“For” works similar to “because” in that it begins to explain something to us. In this case, the explanation lies in . Jesus had just finished blessing some children, while correcting His disciples for their overzealous efforts to guard His space. If you don’t know what that’s like, try approaching one of these megachurch superstar pastors, and watch how fast their so-called “armor-bearers” will interfere. But we’ll save that sermon for next time.
Anyway, this man comes up and asks Jesus an interesting question. The text tells us:
Matthew 19:16–17 ESV
And behold, a man came up to him, saying, “Teacher, what good deed must I do to have eternal life?” And he said to him, “Why do you ask me about what is good? There is only one who is good. If you would enter life, keep the commandments.”
Matthew 19:16 ESV
And behold, a man came up to him, saying, “Teacher, what good deed must I do to have eternal life?”
Now, this is not the first time that Jesus gets asked this kind of question. In , a scribe overhears a dispute about the Resurrection and marriage that some Sadducees try to get into with Jesus, and after Jesus puts them to shame, he tries to get in a round of Bible Trivial with the Lord of his own regarding “most important of all” the Commandments. Jesus shuts him down, and, Mark said, “after that, no one dared to ask Him any more questions.”
Now, this is not the first time that Jesus gets asked this kind of question.
In , a lawyer asks Jesus a question that is very similar to the man in , but in his case, Jesus turns the question back to the Lawyer, and acknowledges his answer, telling him to “do this, and you will live.” That leads us into the parable of the Good Samaritan, which we’ll get into on another day.
Back to our passage for today; Jesus answers the man, “If you would enter life, keep the Commandments.” I’m thinking that this guy is serious, because he keeps on going. He says to Jesus, “Which ones?” So Jesus gives him some to work with: “And Jesus said, “You shall not murder, You shall not commit adultery, You shall not steal, You shall not bear false witness, 19 Honor your father and mother, and, You shall love your neighbor as yourself.”
The Holy Bible: English Standard Version. (2016). (). Wheaton: Standard Bible Society.
Ok. that might have stopped some of you dead in your tracks… You might not have wanted to push that envelope. This guy, though, he’s good - he’s one of those nice guys that always does the right thing, and he says so. Yet, he still feel that he’s not quite there yet. Something’s STILL out of place for him. “All these I have kept. What do I still lack?” (). So Jesus puts it to him, right where no one else can see it, right in the sweet spot: “If you would be perfect, go, sell what you possess and give to the poor, and you will have treasure in heaven; and come, follow me” ().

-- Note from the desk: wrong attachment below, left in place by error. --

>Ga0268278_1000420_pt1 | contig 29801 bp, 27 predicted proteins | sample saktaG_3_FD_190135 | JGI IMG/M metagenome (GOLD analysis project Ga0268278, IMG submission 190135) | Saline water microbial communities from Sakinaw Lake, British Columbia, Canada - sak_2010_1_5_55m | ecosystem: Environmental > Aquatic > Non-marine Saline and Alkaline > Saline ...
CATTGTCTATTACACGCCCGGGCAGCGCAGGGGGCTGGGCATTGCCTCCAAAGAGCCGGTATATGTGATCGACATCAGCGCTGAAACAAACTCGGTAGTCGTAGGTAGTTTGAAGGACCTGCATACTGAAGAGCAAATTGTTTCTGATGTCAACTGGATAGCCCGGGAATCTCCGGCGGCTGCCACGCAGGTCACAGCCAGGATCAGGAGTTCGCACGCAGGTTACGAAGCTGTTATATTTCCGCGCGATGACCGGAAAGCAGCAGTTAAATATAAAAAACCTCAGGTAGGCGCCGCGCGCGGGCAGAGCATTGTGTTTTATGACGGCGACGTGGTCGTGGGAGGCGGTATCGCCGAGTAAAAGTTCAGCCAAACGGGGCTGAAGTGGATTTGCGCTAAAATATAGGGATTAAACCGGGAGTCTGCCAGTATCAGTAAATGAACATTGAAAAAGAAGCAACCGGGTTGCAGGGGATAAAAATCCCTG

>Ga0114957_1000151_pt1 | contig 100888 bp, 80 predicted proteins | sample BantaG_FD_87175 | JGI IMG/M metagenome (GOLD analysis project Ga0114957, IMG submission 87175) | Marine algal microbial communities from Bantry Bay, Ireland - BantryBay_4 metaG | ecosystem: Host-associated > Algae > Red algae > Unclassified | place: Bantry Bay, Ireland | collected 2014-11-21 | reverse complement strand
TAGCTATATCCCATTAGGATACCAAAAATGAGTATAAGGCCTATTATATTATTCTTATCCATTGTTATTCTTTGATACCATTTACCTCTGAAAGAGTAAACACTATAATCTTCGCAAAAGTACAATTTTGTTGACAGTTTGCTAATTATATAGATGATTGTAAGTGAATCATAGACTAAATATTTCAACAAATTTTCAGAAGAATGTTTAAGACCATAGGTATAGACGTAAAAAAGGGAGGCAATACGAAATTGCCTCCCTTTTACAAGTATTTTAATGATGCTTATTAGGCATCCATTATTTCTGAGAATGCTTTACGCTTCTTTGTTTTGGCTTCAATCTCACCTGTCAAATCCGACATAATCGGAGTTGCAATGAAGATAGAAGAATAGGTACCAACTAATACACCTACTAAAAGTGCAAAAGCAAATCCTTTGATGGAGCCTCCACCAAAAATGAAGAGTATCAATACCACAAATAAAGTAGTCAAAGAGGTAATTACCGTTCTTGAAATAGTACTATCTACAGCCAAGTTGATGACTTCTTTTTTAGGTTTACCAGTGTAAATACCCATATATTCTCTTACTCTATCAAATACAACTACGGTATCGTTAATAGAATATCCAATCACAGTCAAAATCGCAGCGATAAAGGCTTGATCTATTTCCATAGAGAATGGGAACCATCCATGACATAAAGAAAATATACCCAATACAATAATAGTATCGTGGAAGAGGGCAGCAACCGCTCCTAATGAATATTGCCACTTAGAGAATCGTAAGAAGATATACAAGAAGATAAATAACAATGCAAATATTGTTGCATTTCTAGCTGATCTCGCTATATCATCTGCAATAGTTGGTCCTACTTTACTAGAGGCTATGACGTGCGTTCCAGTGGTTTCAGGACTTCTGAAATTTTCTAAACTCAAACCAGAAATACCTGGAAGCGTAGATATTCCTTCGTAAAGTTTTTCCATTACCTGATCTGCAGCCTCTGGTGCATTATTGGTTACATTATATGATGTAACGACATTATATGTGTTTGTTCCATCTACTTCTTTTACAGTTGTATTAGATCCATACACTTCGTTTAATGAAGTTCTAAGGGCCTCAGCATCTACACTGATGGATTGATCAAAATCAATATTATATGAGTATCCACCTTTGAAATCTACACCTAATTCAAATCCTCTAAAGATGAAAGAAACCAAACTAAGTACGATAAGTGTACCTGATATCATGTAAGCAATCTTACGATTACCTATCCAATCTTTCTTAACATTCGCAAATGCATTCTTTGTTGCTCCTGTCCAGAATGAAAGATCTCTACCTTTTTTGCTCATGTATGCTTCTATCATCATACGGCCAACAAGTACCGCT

Matthew 19:22–26 ESV
When the young man heard this he went away sorrowful, for he had great possessions. And Jesus said to his disciples, “Truly, I say to you, only with difficulty will a rich person enter the kingdom of heaven. Again I tell you, it is easier for a camel to go through the eye of a needle than for a rich person to enter the kingdom of God.” When the disciples heard this, they were greatly astonished, saying, “Who then can be saved?” But Jesus looked at them and said, “With man this is impossible, but with God all things are possible.”
After that, everybody got humble, except one guy - Peter! How many of you all know somebody like Peter - I mean, beside yourself? (I’m just playing with you). Somebody that is pretty sure that they REALLY have it all together, somebody that, quiet as it is kept, KNOWS that God should be thanking him for accepting His offer of salvation, for joining the church, for helping out in God’s Mission.
The Holy Bible: English Standard Version. (2016). (). Wheaton: Standard Bible Society.
The Holy Bible: English Standard Version. (2016). ().
Yes, that’s the background to this parable.
The reason why, “with God, all things are possible” when it comes to the saving of souls is because God watches over His Word to perform it () ().
Jeremiah 1:11–12 ESV
And the word of the Lord came to me, saying, “Jeremiah, what do you see?” And I said, “I see an almond branch.” Then the Lord said to me, “You have seen well, for I am watching over my word to perform it.”
Isaiah 55:10–11 ESV
“For as the rain and the snow come down from heaven and do not return there but water the earth, making it bring forth and sprout, giving seed to the sower and bread to the eater, so shall my word be that goes out from my mouth; it shall not return to me empty, but it shall accomplish that which I purpose, and shall succeed in the thing for which I sent it.